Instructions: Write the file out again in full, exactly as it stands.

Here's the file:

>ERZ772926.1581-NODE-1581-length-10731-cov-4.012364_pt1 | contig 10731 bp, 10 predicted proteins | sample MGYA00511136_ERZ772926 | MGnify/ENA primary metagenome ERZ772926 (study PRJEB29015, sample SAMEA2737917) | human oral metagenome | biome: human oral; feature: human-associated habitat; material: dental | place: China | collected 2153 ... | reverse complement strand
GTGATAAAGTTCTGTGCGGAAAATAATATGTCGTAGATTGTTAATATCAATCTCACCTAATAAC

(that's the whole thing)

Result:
>ERZ772926.1581-NODE-1581-length-10731-cov-4.012364_pt1 | contig 10731 bp, 10 predicted proteins | sample MGYA00511136_ERZ772926 | MGnify/ENA primary metagenome ERZ772926 (study PRJEB29015, sample SAMEA2737917) | human oral metagenome | biome: human oral; feature: human-associated habitat; material: dental | place: China | collected 2153 ... | reverse complement strand
GTGATAAAGTTCTGTGCGGAAAATAATATGTCGTAGATTGTTAATATCAATCTCACCTAATAAC